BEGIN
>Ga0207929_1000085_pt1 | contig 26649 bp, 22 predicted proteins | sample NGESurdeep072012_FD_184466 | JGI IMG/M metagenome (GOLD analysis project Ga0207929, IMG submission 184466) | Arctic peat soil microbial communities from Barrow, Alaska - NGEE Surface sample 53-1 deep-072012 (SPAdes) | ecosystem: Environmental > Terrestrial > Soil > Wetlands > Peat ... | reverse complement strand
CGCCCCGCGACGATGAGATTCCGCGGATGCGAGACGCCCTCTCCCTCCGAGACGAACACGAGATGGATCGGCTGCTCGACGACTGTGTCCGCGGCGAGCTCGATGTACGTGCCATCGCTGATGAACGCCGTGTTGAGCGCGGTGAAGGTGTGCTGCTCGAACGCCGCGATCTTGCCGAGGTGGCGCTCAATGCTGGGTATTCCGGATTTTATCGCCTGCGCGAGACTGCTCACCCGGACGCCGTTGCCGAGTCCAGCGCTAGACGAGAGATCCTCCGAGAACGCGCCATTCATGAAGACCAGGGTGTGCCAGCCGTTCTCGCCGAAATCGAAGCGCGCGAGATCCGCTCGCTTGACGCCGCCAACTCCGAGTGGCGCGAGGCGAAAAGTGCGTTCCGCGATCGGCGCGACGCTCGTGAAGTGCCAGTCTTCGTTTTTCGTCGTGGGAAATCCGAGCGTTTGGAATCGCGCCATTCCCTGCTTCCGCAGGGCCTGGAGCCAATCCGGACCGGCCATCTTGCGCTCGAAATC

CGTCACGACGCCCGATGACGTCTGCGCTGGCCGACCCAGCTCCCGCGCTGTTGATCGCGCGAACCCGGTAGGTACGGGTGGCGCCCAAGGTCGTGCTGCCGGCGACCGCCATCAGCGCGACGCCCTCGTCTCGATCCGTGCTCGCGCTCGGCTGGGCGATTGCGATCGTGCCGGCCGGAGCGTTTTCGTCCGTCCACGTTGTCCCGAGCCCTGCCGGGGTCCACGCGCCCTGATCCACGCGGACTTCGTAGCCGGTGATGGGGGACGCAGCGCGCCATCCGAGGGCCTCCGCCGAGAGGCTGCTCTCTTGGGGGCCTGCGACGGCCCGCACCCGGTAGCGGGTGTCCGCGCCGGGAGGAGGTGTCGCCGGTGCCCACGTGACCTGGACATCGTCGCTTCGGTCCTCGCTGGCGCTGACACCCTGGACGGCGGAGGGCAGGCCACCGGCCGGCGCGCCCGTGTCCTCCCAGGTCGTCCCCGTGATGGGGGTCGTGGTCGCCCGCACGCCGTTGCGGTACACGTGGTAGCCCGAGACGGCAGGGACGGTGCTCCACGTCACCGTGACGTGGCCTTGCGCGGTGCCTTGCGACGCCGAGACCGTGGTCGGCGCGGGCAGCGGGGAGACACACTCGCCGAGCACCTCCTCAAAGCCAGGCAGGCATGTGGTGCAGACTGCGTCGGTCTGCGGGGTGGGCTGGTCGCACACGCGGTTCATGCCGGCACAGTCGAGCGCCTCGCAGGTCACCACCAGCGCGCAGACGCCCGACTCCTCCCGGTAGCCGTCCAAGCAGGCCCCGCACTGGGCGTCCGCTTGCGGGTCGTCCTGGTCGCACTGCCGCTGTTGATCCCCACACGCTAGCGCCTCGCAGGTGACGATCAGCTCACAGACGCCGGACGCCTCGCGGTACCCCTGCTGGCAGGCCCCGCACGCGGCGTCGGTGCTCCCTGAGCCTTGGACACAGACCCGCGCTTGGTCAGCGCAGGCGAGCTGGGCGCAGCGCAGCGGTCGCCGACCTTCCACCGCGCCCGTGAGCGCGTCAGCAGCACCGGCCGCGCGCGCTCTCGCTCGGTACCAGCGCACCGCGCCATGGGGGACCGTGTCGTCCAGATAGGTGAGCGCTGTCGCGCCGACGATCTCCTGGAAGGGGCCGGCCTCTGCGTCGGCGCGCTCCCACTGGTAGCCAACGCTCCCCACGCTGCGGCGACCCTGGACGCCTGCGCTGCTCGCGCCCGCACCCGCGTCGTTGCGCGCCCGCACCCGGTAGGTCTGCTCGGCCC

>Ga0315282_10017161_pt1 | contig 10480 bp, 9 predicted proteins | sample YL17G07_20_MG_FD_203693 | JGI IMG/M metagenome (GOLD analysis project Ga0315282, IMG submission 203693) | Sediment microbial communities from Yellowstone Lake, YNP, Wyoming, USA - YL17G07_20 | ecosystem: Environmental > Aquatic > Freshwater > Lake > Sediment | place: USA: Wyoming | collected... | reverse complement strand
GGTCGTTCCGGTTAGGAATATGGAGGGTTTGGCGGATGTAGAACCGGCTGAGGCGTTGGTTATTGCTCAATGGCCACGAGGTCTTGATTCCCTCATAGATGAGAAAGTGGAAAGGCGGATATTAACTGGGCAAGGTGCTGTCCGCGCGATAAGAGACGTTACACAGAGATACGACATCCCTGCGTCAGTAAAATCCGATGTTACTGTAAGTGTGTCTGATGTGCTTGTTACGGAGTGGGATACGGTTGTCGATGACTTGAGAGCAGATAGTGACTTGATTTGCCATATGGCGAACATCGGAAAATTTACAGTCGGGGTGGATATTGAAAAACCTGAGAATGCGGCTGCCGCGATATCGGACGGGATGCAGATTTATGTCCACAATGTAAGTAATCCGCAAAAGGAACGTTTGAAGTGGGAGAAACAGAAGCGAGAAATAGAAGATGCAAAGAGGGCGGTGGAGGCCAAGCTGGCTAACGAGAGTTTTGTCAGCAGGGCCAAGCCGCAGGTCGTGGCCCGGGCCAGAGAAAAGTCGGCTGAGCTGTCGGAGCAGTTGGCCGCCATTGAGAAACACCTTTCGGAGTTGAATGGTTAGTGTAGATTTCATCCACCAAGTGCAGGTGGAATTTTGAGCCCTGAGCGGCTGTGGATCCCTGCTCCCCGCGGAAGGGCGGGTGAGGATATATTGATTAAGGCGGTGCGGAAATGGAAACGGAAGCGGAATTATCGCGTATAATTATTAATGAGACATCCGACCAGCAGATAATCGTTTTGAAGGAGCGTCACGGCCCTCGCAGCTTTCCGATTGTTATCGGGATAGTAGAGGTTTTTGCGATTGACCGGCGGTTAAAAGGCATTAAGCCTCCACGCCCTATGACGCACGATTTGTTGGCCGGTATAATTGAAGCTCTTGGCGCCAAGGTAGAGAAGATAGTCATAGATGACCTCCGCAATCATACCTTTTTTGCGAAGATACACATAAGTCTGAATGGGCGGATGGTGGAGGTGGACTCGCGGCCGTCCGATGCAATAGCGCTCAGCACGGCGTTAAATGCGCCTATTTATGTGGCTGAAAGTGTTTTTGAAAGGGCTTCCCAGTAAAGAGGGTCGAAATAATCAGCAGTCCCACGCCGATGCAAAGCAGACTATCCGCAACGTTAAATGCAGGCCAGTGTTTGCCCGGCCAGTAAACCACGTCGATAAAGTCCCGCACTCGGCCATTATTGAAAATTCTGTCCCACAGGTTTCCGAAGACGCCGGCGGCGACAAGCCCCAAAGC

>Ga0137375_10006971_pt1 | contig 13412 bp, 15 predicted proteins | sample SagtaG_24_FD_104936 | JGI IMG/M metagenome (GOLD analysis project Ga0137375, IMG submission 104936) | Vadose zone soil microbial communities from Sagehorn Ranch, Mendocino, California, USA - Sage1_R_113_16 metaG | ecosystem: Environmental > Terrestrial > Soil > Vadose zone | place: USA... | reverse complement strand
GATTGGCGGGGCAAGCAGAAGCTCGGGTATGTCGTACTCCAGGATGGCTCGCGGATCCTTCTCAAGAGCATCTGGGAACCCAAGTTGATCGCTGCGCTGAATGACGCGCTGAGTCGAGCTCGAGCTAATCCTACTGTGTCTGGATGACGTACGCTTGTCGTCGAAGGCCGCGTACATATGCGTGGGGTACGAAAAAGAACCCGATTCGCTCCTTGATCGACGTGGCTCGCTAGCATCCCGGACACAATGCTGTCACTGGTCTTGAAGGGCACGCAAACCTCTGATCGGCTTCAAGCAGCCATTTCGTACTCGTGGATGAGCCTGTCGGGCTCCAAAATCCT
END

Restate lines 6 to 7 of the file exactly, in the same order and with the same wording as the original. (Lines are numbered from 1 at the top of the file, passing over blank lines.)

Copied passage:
>Ga0137375_10006971_pt1 | contig 13412 bp, 15 predicted proteins | sample SagtaG_24_FD_104936 | JGI IMG/M metagenome (GOLD analysis project Ga0137375, IMG submission 104936) | Vadose zone soil microbial communities from Sagehorn Ranch, Mendocino, California, USA - Sage1_R_113_16 metaG | ecosystem: Environmental > Terrestrial > Soil > Vadose zone | place: USA... | reverse complement strand
GATTGGCGGGGCAAGCAGAAGCTCGGGTATGTCGTACTCCAGGATGGCTCGCGGATCCTTCTCAAGAGCATCTGGGAACCCAAGTTGATCGCTGCGCTGAATGACGCGCTGAGTCGAGCTCGAGCTAATCCTACTGTGTCTGGATGACGTACGCTTGTCGTCGAAGGCCGCGTACATATGCGTGGGGTACGAAAAAGAACCCGATTCGCTCCTTGATCGACGTGGCTCGCTAGCATCCCGGACACAATGCTGTCACTGGTCTTGAAGGGCACGCAAACCTCTGATCGGCTTCAAGCAGCCATTTCGTACTCGTGGATGAGCCTGTCGGGCTCCAAAATCCT